Local farm CSAs for produce

Discussion in 'Community Discussion' started by nbs2, Mar 9, 2010.

  1. nbs2 macrumors 68030

    nbs2

    Joined:
    Mar 31, 2004
    Location:
    A geographical oddity
    #1
    Following my milk delivery thread is one on local produce. I went to look up local producers, and found that some of the farms near me offer "CSA" options, where you pay up front and get a regular delivery of a quantity of produce. The price seems high, compared to a grocer, and I suppose quality may vary, as you aren't picking you own. The most conveniently local farm is offering 7 pickups, one a month, of 9-11 pieces each, for $250.

    Like the milk thread, does anybody have experience with these, and how do/did you like farm produce (especially CSA programs) compared with the cheaper cost of a grocer?
     
  2. jpyc7 macrumors 6502

    Joined:
    Mar 8, 2009
    Location:
    Denver, CO
    #2
    I think you mean "CSA", community-supported agriculture. I think the prices are comparable to farmer's markets, which are higher than grocery stores. Usually, I see farms that offer one delivery per week. If it's once per month, I would avoid that just because I wouldn't be sure that they are providing very fresh produce.
     
  3. nbs2 thread starter macrumors 68030

    nbs2

    Joined:
    Mar 31, 2004
    Location:
    A geographical oddity
    #3
    Yeah. That is what I meant - I just was a little distracted at work.

    I hadn't thought about freshness as a once a month concern. I had been thinking they were breaking down a few longer term agreements into bundles to parcel off at higher price-per-pound rates, but I think you are right about how often the distribution would be made available. Maybe we will just "suffer" through going to the grocery store and sign up next year for the 30 week plan.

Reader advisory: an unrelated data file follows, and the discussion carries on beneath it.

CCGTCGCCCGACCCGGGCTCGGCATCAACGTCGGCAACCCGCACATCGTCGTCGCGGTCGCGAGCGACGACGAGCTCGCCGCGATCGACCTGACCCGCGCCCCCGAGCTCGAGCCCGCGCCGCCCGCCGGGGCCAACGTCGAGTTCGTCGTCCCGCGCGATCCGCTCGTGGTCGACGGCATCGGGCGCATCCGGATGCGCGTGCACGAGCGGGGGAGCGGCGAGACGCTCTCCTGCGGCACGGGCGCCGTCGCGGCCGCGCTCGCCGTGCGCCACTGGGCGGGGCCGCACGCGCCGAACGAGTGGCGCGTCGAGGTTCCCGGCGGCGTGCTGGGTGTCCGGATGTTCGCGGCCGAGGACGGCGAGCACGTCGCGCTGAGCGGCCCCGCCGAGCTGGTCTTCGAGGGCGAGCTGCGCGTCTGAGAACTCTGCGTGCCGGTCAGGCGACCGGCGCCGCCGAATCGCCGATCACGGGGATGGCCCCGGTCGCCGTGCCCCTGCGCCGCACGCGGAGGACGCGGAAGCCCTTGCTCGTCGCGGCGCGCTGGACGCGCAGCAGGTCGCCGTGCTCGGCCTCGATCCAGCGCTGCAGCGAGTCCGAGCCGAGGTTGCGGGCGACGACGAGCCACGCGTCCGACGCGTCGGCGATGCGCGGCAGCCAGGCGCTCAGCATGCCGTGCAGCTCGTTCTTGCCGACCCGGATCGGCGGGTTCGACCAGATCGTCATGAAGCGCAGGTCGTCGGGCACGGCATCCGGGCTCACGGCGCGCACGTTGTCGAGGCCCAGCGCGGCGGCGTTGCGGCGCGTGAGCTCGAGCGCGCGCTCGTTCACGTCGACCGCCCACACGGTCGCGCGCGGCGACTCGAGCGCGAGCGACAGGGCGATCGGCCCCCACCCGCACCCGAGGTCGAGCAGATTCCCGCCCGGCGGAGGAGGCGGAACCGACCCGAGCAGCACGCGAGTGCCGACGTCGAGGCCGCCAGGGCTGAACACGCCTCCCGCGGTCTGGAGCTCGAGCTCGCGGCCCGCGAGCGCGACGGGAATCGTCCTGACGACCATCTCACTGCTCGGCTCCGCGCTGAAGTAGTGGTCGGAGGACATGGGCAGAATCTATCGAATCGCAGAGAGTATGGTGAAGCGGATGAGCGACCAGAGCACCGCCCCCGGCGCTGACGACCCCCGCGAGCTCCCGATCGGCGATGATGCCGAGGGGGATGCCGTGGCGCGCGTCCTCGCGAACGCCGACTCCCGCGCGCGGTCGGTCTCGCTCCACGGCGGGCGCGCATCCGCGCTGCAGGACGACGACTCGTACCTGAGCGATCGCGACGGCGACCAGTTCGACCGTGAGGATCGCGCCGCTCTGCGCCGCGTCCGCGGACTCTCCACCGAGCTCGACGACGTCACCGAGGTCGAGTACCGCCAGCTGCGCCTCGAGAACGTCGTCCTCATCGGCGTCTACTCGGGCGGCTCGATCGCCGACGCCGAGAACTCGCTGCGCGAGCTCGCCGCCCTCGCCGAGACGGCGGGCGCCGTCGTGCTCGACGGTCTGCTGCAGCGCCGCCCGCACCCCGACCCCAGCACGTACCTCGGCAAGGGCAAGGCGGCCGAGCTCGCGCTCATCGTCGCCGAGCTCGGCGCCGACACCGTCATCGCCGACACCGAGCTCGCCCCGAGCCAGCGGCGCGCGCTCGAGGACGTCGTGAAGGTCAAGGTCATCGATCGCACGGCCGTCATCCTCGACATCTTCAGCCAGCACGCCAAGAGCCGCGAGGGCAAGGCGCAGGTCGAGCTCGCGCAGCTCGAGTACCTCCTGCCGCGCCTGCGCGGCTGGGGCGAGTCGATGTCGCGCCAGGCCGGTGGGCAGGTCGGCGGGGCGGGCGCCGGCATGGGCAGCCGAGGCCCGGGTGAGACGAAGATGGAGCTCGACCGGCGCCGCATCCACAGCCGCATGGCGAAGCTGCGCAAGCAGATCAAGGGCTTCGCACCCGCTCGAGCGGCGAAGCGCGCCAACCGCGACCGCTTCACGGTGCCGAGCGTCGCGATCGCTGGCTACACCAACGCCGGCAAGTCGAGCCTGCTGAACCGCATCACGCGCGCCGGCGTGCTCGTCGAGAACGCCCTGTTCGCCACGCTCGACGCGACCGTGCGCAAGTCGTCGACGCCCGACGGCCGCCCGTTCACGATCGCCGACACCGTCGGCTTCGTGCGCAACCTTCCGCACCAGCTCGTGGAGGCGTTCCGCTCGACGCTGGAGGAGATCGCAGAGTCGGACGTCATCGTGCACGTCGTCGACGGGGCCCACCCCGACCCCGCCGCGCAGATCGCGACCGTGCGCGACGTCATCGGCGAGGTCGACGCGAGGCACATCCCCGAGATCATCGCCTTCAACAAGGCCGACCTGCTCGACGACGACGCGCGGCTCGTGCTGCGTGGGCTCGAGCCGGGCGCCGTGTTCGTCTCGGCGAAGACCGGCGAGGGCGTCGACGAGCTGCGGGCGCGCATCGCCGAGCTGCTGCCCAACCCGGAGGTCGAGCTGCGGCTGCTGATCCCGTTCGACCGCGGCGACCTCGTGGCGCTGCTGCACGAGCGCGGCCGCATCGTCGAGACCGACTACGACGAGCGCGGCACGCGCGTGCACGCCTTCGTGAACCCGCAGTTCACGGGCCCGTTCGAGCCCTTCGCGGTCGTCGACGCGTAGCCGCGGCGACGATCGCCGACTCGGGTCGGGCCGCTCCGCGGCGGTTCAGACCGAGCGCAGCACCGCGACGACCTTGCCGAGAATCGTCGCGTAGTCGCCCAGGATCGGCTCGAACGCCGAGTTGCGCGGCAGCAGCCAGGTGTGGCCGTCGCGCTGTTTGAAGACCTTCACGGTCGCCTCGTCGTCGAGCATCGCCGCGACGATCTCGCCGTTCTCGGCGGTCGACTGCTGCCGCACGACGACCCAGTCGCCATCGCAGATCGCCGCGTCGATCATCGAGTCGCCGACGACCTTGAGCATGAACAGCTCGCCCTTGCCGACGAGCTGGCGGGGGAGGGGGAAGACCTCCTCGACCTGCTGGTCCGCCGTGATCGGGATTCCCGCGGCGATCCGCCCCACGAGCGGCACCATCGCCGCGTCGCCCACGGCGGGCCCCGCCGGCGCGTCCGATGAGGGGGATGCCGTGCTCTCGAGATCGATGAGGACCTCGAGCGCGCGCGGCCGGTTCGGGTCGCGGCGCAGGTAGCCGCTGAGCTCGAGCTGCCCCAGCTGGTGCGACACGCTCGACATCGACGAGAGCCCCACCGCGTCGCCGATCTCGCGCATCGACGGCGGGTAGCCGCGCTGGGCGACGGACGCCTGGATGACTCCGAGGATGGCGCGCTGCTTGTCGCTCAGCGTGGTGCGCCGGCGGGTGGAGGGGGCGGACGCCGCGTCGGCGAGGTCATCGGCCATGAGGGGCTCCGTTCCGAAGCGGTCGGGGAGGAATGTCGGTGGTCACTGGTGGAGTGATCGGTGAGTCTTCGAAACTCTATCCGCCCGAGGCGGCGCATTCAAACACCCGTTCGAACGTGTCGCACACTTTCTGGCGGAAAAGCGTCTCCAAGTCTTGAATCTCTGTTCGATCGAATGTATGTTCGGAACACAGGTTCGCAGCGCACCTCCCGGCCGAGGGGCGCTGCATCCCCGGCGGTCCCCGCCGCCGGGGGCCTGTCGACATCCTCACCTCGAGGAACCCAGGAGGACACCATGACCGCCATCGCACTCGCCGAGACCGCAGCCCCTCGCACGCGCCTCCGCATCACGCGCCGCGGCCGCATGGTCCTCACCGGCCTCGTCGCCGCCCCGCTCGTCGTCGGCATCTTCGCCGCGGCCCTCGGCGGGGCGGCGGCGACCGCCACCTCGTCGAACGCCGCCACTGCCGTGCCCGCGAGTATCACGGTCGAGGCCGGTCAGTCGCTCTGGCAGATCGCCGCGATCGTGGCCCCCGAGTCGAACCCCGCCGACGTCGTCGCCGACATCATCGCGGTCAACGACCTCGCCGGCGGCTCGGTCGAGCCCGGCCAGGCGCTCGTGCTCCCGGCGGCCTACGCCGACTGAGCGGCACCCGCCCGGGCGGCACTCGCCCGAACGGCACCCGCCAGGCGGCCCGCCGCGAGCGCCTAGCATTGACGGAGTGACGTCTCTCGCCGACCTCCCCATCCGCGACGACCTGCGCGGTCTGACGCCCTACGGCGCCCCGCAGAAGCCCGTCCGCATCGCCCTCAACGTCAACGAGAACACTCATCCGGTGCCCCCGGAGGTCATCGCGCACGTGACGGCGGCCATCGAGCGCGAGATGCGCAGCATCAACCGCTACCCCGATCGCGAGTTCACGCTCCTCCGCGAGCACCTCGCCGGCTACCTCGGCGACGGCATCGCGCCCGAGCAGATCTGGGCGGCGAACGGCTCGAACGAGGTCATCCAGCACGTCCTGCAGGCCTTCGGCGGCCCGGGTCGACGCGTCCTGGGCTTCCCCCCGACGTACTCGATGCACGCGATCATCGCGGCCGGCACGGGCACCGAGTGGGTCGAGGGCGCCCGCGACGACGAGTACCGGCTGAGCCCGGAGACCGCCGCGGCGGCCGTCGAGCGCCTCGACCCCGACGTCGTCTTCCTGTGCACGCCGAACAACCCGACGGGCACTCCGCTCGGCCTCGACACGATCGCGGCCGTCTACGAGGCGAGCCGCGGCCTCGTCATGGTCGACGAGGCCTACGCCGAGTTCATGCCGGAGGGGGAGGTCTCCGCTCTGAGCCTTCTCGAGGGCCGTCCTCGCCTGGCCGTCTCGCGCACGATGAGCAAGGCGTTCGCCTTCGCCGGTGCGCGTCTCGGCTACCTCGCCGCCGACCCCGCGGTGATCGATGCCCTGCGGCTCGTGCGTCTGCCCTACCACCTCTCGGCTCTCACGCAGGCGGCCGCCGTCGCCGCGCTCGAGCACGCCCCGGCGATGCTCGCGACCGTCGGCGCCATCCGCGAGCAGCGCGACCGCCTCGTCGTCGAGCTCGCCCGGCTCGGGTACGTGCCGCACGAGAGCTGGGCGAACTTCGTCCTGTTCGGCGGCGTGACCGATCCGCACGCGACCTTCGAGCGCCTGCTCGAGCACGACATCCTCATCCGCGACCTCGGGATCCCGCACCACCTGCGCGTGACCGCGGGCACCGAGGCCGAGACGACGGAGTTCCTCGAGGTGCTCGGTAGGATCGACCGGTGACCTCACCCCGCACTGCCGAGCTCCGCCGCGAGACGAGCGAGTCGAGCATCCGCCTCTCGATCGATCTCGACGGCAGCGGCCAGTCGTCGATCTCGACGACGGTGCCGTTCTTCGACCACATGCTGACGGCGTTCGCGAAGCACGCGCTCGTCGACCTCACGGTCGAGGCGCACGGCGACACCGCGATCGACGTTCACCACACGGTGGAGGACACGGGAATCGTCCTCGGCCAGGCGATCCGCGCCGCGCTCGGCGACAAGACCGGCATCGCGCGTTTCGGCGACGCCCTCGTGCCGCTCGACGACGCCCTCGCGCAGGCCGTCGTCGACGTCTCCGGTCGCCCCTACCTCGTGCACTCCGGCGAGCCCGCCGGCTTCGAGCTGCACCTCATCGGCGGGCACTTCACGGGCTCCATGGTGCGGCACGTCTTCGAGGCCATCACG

Out of curiosity, have you tried a CSA before? How has the selection been compared to going to a farmer's market yourself and picking out your produce? I am a little sittish because I fear that they would save the good stuff for their "retail" sales and leave the slightly less good stuff for CSA distribution.
     
  4. jpyc7 macrumors 6502

    Joined:
    Mar 8, 2009
    Location:
    Denver, CO
    #4
    I've not done it before, but I volunteered once with a non-profit gardening organization that did it. That's not a good comparison, because they don't sell any stuff. The produce goes to share owners and also donated to other food organizations. However, one similarity is that the "farm workers" can be just as inexperienced so that affects the produce picked. I see with other CSAs that they allow/require people to work shifts and those people aren't well-trained. Not that farm labor is a high skill position, but a group of us had to pick broccoli and the supervisor says: pick the ones that are starting to flower, and everyone's standard is a little bit different. Then we put the produce into bags on a more-or-less equitable basis. Again, there is some variation on that. Over a season, it should all even out, but basically the customer has no control on what they receive.

    Anyway, I think your best bet is to ask the CSA if they can put you in contact with previous customers so you can ask them about their specific experience. The alternative is to show up at their distribution site and just see how the food looks and talk to people there.
     

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